NPR logo The Law School Where Every Student's GPA Just Increased

The Law School Where Every Student's GPA Just Increased

Loyola Law School in Los Angeles is retroactively increasing all of its current students' grades. That C+ from last year is now a B-. Everybody's GPA just went up by 0.333. Magic!

The school says that it's been grading on a harder curve than almost all the other law schools in California, so its students have been at an unfair disadvantage.

The shift is a reminder of an economic idea called "signaling." It holds that education is important not only because of whatever facts students learn, but also because educational credentials are a way for candidates to signal to potential employers that they are likely to be productive workers. An economist named Michael Spence won a Nobel in part for showing that signaling would work even if education itself did not make people more productive workers.

Anyway. I asked the communications office at Loyola for a copy of the dean's letter that went out last month explaining the grade hikes. Here it is:

Last week the faculty approved a proposal to modify the grading system. The change will boost by one step the letter grades assigned at each level of our mandatory curve. For example, what previously was a B- would be a B, what previously was a B would be a B+, and so forth. All other academic standards based on grades, such as the probation and disqualification thresholds, are also adjusted upwards by the same magnitude. For reasons that will be explained below, these changes are retroactive to include all grades that have been earned under the current grading system since it was adopted. This means that all grades already earned by current students will be changed. It also means that all grades going forward will be governed by the new curve. The effect of making the change retroactive will be to increase the GPA of all students by .333. The change will not alter relative class rank since the GPA of all students will be moved up by the same amount.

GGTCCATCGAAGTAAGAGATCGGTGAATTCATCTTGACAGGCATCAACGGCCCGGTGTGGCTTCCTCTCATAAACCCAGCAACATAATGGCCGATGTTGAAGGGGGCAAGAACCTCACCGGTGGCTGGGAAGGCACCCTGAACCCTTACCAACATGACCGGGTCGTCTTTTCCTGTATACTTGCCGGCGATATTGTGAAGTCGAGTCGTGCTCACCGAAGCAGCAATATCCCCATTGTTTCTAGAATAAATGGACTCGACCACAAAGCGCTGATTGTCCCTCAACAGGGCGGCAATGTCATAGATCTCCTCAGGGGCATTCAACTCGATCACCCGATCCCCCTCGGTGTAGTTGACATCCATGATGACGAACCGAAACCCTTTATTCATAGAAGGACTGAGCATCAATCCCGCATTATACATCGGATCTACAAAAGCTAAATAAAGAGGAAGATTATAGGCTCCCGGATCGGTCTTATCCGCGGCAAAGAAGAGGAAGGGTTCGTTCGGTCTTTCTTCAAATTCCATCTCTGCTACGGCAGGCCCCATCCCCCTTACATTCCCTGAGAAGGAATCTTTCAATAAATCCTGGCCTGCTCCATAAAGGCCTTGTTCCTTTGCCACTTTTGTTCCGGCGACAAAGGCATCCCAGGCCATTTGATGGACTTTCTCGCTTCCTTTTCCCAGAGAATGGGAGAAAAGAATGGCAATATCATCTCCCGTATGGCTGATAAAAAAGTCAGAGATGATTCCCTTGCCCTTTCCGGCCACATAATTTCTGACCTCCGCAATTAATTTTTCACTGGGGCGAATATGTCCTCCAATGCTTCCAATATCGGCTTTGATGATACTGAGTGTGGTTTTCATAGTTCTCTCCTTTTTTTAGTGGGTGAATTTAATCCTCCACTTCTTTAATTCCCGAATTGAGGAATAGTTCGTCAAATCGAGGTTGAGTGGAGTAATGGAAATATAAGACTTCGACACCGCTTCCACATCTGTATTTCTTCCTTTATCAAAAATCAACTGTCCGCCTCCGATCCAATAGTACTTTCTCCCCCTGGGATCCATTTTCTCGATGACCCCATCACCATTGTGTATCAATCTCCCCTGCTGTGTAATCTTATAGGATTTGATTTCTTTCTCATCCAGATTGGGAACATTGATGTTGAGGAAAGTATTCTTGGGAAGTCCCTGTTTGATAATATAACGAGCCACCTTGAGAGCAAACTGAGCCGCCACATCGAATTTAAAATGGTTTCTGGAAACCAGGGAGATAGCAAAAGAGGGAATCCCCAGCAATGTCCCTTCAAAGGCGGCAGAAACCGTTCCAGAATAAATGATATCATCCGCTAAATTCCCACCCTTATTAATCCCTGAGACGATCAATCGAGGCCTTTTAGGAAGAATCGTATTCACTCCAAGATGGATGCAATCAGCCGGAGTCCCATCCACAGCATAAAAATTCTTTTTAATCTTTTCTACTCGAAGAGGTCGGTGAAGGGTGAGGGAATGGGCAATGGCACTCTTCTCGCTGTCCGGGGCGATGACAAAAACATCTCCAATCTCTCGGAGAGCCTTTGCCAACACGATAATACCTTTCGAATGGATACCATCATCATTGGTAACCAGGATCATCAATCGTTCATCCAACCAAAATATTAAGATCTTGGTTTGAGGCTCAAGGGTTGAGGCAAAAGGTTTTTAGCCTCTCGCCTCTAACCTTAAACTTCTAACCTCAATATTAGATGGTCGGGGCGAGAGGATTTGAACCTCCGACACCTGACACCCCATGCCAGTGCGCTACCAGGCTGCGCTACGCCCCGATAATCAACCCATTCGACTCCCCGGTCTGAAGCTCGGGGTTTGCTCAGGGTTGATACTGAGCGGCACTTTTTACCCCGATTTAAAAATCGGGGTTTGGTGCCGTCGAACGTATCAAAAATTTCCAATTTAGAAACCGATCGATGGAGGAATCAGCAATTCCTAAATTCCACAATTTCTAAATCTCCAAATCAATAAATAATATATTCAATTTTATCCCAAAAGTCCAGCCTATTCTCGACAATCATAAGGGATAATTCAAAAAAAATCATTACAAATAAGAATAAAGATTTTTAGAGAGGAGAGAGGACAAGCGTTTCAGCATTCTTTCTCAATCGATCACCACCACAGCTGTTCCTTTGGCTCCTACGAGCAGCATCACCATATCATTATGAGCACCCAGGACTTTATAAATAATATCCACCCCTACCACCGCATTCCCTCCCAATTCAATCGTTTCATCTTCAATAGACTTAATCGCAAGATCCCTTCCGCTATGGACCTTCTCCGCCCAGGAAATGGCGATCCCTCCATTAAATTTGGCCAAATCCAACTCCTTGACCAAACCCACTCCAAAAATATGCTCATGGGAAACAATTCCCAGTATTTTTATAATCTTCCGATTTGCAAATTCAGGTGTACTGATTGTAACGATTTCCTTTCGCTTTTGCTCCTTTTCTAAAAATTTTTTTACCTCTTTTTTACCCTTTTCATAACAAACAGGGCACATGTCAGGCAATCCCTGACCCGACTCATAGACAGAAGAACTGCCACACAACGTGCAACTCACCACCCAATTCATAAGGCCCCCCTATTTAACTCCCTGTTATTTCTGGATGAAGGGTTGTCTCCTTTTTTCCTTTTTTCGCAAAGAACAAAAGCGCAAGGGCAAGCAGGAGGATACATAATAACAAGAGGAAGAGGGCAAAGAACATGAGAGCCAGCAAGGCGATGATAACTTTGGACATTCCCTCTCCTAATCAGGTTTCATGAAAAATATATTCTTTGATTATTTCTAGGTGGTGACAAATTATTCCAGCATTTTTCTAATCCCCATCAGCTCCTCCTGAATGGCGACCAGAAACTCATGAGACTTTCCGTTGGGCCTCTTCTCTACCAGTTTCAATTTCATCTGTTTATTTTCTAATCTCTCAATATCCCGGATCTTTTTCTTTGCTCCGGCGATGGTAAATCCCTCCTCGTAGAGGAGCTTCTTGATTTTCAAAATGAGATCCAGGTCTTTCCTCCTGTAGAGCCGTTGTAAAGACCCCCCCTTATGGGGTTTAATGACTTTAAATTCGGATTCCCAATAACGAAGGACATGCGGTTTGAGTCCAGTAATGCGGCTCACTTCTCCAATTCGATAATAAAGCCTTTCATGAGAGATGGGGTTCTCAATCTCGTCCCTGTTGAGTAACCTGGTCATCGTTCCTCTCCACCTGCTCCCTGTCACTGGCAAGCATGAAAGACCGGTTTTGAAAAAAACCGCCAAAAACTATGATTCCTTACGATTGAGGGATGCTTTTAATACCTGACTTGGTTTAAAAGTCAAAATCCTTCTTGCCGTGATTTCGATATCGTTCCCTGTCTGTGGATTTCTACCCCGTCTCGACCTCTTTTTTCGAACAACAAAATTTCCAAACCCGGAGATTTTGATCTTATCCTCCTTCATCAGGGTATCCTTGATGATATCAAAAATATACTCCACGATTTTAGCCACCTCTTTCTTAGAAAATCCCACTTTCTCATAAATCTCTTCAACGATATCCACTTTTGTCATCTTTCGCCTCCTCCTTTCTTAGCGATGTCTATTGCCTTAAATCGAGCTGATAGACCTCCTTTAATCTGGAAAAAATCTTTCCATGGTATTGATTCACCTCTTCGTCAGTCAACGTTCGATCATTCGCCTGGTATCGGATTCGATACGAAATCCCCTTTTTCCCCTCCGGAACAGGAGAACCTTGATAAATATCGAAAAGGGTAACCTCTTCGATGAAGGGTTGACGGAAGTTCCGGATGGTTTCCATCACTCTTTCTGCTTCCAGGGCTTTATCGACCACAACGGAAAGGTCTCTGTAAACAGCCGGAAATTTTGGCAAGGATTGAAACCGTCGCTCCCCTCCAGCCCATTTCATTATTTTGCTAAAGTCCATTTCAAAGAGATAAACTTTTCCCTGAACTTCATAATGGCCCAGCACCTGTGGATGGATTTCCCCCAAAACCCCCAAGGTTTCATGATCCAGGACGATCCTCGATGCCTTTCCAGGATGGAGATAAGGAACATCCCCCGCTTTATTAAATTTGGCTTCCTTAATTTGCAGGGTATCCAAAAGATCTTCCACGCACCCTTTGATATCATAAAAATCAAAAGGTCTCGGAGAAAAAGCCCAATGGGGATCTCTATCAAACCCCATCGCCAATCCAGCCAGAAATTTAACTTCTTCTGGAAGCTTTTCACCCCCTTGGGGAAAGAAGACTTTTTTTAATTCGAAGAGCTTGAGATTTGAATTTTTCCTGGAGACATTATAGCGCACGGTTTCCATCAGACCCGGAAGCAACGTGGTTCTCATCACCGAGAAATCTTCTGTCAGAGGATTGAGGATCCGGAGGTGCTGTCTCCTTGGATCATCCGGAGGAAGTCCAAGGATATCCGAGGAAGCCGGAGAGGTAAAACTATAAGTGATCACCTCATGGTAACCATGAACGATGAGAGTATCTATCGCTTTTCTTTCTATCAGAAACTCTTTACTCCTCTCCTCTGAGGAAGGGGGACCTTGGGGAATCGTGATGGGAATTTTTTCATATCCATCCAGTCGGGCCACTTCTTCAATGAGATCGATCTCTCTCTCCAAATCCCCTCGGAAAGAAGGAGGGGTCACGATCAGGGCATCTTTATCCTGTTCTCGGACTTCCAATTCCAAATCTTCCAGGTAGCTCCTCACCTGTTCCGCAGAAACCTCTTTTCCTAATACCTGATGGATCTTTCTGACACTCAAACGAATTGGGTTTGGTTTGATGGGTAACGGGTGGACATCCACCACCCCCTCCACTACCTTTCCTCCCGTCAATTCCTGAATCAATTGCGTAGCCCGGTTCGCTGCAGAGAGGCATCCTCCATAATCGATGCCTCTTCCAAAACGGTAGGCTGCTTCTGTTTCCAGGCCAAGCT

Reasons for Change

I asked the faculty to make this change for two reasons. First, grades provide information about our students and our academic program. Employers and external sources of scholarship dollars pay very careful attention to this information. The information conveyed by the old grading curve did not accurately convey the high quality of our students. Over the last several years our students have improved significantly as measured by all the usual standards of academic accomplishment. In 1999, the undergraduate GPA for the 25th/75th percentiles of our first year class was 3.00-3.50 and the LSAT was 154/160. In 2009 the GPA was 3.17-3.61 and the LSAT was 158-163. Just 70% of our 1999 graduates passed the July bar exam on the first attempt. Over 85% of our 2009 graduates passed on the first try.

Second, many other schools already have moved their curves higher than ours to give their students an advantage in this difficult job market. In fact, before this change, only one other accredited California law school had a mean grade for first year classes as low as ours. Without adjusting our curve, we send an inaccurate message to employers about the comparative quality of our students and put them at an unfair competitive disadvantage. Since we are adjusting our curve well after many other schools in our region already moved their curves higher, our faculty decided it was important to make this adjustment retroactive.

How Our Grading System Works

To understand the change, it is important first to understand how our grading system works and why we have such a system. In short, our system imposes in almost all classes a mandatory mean grade. It also imposes a mandatory standard deviation that controls the distribution of grades both above and below the mean. These mandatory standards limit professor discretion but provide a measure of uniformity between courses and professors.